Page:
Politics & Policy

Planned Parenthood Sues Trump over Title X Funding

(Lucas Jackson/Reuters)
The abortion provider and more than a dozen states object to the new rule because it distinguishes between family planning and abortion.

Several weeks ago, the Department of Health and Human Services announced the finalization of its “Protect Life” rule, which bars abortion providers from receiving family-planning funds under the federal Title X program. The rule prohibits the use of Title X money “to perform, promote, refer for, or support abortion as a method of family planning.”

Even though the statute governing Title X has, for most of the program’s history, stated that “none of the funds appropriated under this title shall be used in programs where abortion is a method of family planning,” that language effectively has been ignored. No longer.

Since the program was established in 1970, it has provided federal funding to Planned Parenthood, which today is the nation’s largest abortion provider. According to the group’s most recent annual report, Planned Parenthood facilities performed more than 332,000 abortions last fiscal year alone, over one-third of the estimated annual abortions in the U.S.

Because of the new Trump-administration rule, abortion providers such as Planned Parenthood now stand to lose Title X funding unless they financially and physically separate their provision of abortion from the rest of their business operations. Planned Parenthood executives rarely acknowledge that the policy only requires separation, and their refusal to do so suggests that they wish to conceal the centrality of abortion to their bottom line.

Predictably, abortion-rights supporters are outraged by this policy, and earlier this week California became the first state to sue the Trump administration over it. Xavier Becerra, the state’s progressive attorney general, said California is suing to “stand up for a woman’s right to make her own health-care decision about her own body” and claimed that the policy will “result in clinics going out of business due to financial strain.”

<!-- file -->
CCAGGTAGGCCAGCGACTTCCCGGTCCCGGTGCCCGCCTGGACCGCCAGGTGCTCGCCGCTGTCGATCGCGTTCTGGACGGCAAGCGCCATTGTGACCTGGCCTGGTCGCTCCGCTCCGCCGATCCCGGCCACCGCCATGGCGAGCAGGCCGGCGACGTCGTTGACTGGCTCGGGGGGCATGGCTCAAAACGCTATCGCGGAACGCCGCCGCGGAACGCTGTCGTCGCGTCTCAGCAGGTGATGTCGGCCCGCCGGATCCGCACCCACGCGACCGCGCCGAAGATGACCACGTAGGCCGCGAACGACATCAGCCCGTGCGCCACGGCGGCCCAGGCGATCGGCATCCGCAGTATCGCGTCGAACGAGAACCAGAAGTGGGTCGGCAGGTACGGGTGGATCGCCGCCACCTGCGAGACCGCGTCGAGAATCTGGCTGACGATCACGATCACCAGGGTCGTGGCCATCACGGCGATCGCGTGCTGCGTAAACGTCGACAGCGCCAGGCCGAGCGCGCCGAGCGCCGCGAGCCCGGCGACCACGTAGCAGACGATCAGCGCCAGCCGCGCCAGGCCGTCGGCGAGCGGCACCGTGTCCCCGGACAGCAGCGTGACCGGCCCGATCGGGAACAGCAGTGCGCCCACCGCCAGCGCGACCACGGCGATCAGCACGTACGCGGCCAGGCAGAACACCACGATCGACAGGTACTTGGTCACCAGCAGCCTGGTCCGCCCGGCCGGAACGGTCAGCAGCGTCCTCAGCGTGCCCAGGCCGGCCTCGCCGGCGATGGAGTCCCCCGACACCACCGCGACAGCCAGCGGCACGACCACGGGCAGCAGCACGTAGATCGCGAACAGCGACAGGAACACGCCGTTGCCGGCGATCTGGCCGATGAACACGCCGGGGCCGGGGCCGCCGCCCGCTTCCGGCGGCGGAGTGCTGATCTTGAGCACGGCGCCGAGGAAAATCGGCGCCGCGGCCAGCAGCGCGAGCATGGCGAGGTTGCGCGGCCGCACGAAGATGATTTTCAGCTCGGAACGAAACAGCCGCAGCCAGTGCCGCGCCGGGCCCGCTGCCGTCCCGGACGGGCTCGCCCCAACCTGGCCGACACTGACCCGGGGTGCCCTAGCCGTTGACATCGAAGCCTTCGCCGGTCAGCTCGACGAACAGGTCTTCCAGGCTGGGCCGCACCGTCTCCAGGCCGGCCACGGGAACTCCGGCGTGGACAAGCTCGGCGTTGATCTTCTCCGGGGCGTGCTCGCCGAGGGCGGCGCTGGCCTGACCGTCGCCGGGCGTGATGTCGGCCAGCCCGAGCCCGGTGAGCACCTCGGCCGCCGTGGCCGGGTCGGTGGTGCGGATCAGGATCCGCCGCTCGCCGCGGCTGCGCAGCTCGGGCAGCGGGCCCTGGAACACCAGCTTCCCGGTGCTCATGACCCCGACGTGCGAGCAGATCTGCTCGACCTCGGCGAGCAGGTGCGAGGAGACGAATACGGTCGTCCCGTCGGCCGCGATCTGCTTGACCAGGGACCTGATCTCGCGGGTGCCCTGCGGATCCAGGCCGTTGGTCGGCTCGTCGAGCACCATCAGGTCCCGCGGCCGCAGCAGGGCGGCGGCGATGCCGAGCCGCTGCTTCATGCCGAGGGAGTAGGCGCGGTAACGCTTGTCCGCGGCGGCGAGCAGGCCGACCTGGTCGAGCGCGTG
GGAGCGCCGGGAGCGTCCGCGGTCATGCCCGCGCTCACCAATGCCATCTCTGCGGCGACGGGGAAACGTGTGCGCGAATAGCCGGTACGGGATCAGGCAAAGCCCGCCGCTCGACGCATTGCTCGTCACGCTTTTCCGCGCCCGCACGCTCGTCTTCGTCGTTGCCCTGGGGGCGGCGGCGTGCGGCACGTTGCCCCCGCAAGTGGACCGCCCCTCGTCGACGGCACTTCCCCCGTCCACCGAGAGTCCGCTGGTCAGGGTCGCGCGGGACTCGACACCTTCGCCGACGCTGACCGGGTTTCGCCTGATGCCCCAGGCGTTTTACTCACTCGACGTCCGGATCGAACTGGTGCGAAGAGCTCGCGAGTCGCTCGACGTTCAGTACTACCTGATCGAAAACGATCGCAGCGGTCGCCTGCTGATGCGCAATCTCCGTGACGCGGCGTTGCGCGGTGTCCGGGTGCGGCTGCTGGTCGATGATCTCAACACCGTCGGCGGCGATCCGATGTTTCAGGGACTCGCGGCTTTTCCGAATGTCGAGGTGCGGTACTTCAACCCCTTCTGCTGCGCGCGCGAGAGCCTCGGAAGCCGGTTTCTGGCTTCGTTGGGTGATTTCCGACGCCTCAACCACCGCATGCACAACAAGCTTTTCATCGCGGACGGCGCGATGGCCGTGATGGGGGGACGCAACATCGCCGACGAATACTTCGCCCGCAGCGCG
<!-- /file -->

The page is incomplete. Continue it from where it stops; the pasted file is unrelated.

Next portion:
Twenty additional states and the District of Columbia filed suit in Oregon against the administration on similar grounds. Planned Parenthood, joined by the American Medical Association, the Oregon Medical Association, local Planned Parenthood affiliates, and two individual health-care providers, also filed suit in Oregon.

“The Final Rule would radically alter and decimate the family-planning-assistance program established by Title X . . . with severe and irreparable public health consequences across the United States,” Planned Parenthood’s suit alleges.

Planned Parenthood also asserts that the rule “will politicize the practice of medicine and the delivery of health care” and “will cause patients to lose faith in their providers and the health care system as a whole.”

Near the end of Ronald Reagan’s presidency, the HHS Department introduced a Title X policy that would’ve enforced the distinction between family planning and abortion. When President George H. W. Bush attempted to enact the policy, it faced a legal challenge. Though Bill Clinton was in the Oval Office by the time the case was resolved, and declined to enforce the policy, it was ultimately upheld by the Supreme Court in Rust v. Sullivan. It is likely that California and Planned Parenthood’s legal challenges will meet a similar fate.

In an attempt to fundraise off their resistance to the new policy, Planned Parenthood and its most vocal defenders are now characterizing it as a “gag rule,” an assessment that has been echoed by public officials such as Becerra. Abortion-rights supporters say, too, that the rule will result in millions of American women losing access to necessary health care. They conveniently ignore that the federal government won’t reduce overall Title X funding at all but that it will merely redirect it from groups that commit abortions to health-care providers that don’t.

Those who support publicly funded abortion ground their arguments in a common claim: that Planned Parenthood provides health care that women couldn’t obtain anywhere else. This is simply a myth. For one thing, fewer than 500 of the approximately 4,000 Title X service sites in the country are Planned Parenthood facilities. What’s more, the group’s clinics are nationally outnumbered 20 to one by federally qualified health-care centers, which provide a far greater variety of health-care procedures without performing abortions.

The idea that redirecting Title X funding will drastically harm Planned Parenthood’s business is even more of an overstatement. Most of the group’s government funding — half a billion annually — comes in the form of Medicaid reimbursements. Losing Title X grants will remove roughly $60 million from Planned Parenthood’s revenue.

What outrages Planned Parenthood is not the loss of this pittance in federal funding but rather the fact that the federal government has drawn a clear distinction between family planning and abortion. Liberal state governments have rushed to defend the abortion provider not because of the money at stake but because they fear federal policies that clarify the fact that a procedure intended to end a human life isn’t health care.

For Planned Parenthood, losing lucre is an inconvenience. Losing the luster of being a federally sanctioned family-planning provider, on the other hand, is a substantial threat.

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